Before, if you were robbed, it would have been face-to-face with a criminal, who would take your wallet and flee. The robber would take the cash and dump the rest in the trash because the first thing you'd do is call the police, then call your credit card companies to suspend your accounts from fraud. Now, with the lack of face to face interaction, you can be effectively robbed, your identity stolen, without you even knowing about it.

Credit card and financial companies are aware of this fact. A great deal of time and effort has been used to create programs to filter their customer's transactions to determine if there is any “suspect” activity. If so, the company contacts its customer right away to determine if a fraud is taking place. It is not just out of the kindness of customer service; but to stem the liability the company has for unauthorized transactions.

Internet extortion is a growing concern. CBS News recently reported that a Russian police official said that all criminal activities occur on the net except for murder and rape. Sites are hijacked or attacked then held for ransom. The site owner has no idea who is the extortionist, because the electronic tracks are very difficult to trace. A person is being threatened by persons who may be on the other side of the planet. Interpol believes that there is a growing element in the former Soviet bloc. Property rules of conduct do not matter in the second world countries if you do not get caught. It is rare to catch and prosecute a criminal hacker.

It is not just a matter of money. Terrorists have been using the net to plot world wide attacks. The ability to hide in the maze of IP switches, use email from public wi-fi terminals, or post comments on web pages give terrorists unlimited avenues of coordinated communications. It is ironic that bands of fundamentalists who would prefer to bomb their homelands back into the stone age are using the protocols of high technology in order to further their goals.

Military historians believe that the next great World War may be fought in cyberspace. If the western economies become dependent on electronic commerce, digital banking and virtual accounting, attackers could cause nationwide panic by destruction of the e-commerce system infrastructure. It would be the electronic version of World War I trench warfare: firewall to firewall attacks and counterattacks.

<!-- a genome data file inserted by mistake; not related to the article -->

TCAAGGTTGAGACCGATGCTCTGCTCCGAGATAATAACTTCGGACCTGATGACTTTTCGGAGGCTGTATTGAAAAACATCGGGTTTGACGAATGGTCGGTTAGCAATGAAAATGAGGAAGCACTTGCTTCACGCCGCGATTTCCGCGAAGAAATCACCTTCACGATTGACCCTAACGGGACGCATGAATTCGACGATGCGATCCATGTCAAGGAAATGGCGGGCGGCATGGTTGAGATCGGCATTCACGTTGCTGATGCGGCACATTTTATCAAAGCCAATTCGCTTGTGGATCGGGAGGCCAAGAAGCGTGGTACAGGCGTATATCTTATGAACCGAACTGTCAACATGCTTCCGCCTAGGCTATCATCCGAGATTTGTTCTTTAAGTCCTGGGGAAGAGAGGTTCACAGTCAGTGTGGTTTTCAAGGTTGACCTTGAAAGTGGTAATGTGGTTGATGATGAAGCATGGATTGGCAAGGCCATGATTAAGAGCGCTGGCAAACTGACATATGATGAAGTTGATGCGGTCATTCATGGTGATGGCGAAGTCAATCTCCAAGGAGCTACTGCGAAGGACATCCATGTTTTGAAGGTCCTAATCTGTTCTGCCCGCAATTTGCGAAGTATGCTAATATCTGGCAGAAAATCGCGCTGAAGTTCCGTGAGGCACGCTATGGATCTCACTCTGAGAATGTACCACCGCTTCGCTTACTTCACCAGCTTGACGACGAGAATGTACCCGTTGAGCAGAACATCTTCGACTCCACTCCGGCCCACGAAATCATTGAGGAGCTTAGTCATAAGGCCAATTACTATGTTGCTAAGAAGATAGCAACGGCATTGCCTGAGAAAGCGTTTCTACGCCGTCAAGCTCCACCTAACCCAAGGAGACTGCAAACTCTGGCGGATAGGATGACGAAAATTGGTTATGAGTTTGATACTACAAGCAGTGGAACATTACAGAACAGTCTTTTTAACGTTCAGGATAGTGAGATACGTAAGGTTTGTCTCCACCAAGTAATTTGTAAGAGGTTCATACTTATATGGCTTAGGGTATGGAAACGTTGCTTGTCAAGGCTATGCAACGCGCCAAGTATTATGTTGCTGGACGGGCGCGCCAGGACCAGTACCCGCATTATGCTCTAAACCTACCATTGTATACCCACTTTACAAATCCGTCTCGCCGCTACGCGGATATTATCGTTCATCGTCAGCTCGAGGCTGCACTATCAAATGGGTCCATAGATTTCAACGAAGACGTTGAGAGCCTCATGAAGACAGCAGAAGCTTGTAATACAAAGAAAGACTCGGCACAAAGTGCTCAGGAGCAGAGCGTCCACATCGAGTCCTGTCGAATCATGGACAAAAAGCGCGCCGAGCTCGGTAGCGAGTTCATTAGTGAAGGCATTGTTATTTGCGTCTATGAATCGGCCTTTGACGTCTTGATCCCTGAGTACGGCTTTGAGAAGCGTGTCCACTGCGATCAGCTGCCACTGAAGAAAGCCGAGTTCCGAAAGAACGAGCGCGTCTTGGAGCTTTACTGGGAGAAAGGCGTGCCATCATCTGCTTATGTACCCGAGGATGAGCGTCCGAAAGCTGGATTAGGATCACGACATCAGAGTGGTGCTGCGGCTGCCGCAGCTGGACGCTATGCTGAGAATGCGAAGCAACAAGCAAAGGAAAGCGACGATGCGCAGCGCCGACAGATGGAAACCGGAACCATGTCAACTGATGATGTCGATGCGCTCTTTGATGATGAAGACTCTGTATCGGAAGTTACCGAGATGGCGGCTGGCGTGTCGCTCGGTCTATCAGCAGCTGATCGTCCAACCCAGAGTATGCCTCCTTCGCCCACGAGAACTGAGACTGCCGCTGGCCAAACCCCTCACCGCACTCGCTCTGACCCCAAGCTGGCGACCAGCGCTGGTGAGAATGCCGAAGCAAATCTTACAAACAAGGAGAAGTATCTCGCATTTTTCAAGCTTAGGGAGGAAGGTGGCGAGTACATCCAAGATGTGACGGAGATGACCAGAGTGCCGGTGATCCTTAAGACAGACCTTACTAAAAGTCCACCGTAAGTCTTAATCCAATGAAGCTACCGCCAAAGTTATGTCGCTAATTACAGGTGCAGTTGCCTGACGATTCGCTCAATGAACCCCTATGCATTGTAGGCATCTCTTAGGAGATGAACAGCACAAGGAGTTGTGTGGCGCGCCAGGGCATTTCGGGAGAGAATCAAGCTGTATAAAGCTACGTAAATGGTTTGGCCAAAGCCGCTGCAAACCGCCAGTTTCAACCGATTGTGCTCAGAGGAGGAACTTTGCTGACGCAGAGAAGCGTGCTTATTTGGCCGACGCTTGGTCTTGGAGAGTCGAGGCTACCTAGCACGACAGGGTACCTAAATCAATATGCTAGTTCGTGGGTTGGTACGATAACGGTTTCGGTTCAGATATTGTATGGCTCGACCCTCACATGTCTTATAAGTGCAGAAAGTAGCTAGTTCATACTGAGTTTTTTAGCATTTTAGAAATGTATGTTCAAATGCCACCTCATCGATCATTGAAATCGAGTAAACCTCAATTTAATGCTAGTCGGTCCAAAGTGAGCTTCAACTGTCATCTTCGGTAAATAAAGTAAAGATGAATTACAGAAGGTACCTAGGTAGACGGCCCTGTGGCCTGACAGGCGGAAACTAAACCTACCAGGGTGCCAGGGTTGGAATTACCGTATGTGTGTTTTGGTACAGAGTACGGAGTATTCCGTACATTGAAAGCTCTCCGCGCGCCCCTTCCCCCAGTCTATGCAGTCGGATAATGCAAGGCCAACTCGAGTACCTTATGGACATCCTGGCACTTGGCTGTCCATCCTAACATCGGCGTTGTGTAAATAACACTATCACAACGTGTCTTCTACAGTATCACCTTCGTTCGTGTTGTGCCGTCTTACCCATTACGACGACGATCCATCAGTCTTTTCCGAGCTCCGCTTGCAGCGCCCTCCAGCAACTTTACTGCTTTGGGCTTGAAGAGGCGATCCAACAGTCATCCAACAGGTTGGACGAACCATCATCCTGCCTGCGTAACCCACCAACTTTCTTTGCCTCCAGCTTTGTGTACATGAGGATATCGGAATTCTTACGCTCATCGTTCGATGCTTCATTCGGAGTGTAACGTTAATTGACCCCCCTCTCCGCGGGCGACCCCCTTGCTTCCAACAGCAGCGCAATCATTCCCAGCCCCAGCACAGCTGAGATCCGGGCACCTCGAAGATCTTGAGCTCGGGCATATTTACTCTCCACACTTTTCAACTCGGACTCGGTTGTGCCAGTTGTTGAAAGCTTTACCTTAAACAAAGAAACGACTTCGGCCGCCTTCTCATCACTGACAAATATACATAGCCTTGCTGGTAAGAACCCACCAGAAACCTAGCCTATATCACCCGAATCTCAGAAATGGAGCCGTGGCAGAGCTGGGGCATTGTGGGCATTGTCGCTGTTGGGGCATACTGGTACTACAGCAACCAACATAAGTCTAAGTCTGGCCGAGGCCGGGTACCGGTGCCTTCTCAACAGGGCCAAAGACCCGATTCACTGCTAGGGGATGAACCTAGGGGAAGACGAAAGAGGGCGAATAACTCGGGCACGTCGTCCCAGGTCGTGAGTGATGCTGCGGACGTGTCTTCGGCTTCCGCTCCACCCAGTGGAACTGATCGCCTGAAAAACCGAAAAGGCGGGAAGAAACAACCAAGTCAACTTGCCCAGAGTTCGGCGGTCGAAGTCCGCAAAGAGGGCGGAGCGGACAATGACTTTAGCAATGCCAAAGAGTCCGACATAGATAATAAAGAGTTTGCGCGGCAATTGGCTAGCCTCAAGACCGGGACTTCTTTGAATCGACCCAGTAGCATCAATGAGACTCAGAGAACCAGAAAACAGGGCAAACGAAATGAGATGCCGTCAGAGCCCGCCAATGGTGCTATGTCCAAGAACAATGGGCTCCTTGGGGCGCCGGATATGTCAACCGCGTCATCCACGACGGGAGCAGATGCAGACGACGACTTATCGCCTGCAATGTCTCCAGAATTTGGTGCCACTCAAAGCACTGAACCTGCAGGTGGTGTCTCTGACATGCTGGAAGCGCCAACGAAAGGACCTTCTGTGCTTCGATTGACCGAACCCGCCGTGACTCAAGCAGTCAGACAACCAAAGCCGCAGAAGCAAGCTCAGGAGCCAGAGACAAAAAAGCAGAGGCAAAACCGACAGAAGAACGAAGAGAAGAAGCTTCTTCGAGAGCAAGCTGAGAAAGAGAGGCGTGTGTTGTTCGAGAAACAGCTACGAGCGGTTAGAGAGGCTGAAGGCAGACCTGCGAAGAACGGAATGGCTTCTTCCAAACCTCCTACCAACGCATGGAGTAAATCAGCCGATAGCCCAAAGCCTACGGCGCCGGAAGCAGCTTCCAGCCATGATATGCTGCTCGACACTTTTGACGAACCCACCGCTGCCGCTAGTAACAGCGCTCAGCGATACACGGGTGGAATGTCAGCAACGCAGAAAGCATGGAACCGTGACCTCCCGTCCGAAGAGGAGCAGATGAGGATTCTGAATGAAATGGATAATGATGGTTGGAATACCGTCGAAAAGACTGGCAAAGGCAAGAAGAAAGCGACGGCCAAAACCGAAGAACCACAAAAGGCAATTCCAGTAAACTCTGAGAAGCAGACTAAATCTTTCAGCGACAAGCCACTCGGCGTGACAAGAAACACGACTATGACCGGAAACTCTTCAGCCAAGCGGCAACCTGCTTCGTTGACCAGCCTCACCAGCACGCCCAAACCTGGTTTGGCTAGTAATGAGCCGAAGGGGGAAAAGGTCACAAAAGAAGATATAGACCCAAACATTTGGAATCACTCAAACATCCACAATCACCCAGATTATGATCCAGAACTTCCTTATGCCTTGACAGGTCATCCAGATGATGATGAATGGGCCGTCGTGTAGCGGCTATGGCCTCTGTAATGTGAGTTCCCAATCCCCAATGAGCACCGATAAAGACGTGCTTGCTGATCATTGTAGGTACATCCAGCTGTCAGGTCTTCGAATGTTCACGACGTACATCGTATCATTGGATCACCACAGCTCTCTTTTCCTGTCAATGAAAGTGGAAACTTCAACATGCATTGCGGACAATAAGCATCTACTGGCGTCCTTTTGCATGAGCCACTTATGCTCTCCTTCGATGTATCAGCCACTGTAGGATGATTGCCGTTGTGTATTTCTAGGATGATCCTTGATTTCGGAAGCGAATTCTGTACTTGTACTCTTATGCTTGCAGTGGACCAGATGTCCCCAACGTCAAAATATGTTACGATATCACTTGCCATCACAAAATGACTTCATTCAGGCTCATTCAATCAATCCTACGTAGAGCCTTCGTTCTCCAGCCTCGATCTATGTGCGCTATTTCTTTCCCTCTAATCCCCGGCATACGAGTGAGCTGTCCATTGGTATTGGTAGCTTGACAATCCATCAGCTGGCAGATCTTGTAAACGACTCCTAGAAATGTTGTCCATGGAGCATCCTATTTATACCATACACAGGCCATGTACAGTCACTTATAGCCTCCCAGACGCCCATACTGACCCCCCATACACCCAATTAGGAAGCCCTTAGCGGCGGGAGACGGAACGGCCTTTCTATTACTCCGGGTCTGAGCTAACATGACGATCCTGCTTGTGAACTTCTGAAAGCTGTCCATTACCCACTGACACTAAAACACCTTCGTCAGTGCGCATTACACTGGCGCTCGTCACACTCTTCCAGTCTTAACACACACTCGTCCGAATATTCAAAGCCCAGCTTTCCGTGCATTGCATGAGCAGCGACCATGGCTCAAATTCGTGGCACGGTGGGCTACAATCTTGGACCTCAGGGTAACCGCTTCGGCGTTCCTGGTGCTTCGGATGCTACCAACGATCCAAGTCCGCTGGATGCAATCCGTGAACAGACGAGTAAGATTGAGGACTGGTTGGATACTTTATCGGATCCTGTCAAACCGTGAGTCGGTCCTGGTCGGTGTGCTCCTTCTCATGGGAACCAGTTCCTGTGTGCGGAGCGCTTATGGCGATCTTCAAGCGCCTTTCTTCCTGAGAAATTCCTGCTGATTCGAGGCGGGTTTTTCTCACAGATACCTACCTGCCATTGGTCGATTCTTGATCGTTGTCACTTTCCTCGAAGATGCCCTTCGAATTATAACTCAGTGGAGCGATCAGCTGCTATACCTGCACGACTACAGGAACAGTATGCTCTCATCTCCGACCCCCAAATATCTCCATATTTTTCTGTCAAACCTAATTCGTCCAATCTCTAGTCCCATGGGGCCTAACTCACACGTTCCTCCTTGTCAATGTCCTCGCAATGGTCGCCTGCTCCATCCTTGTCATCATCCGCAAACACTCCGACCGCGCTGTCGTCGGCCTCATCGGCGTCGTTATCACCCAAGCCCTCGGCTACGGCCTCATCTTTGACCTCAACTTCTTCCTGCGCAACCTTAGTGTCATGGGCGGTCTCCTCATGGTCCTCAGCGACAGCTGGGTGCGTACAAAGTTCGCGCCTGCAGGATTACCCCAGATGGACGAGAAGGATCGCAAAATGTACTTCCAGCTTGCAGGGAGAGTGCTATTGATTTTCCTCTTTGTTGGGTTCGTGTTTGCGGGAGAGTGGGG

Organized crime feeds on vice. Addictions are uncontrollable impulse purchases. Internet gambling has grown to massive proportions due to the popularity of this new cable television “sporting” events. Professional gamblers are more recognizable than major league baseball players. The lure of becoming an instant millionaire has drawn thousands of people to quit their real world jobs to become full time gamers. Few realize that gambling is a zero sum game. For every dollar won, there is a dollar lost. The internet gambling boom is fostering the illusion that a rookie can easily beat a professional heads up, for the long term. Professional card players find this new crop of “dead money” and cable stardom new revenue sources to supplement their side cash games. But the gold rush mentality of thousands of players at prime events, that have skyrocketed the prize pools, but made luck just as important as skilled play, has many professional players wondering if they have turned the golden goose into godzilla.

Interpersonal relationships used to be also face to face. One could get a good reading of another person by their body language, how they conduct themselves, what they are like in person. In cyberspace, unless connected to a fast, real time video hook-up, the “chat” among individuals is like speaking in pitch darkness. Predators pose as friends in these dark corners looking for young victims. Police are aware of this; a standard operating procedure is to monitor these network areas and pose as potential victims to root out predators. But as the Internet expands, and access is becoming as easy as dialing a telephone, it is harder and harder to spot such transgressions. Many parents fear for their children playing unsupervised in the neighborhood parks. There are too many creeps that could be stalking their city. But one cannot be naive that those same creeps are not stalking around the confines of cyberspace.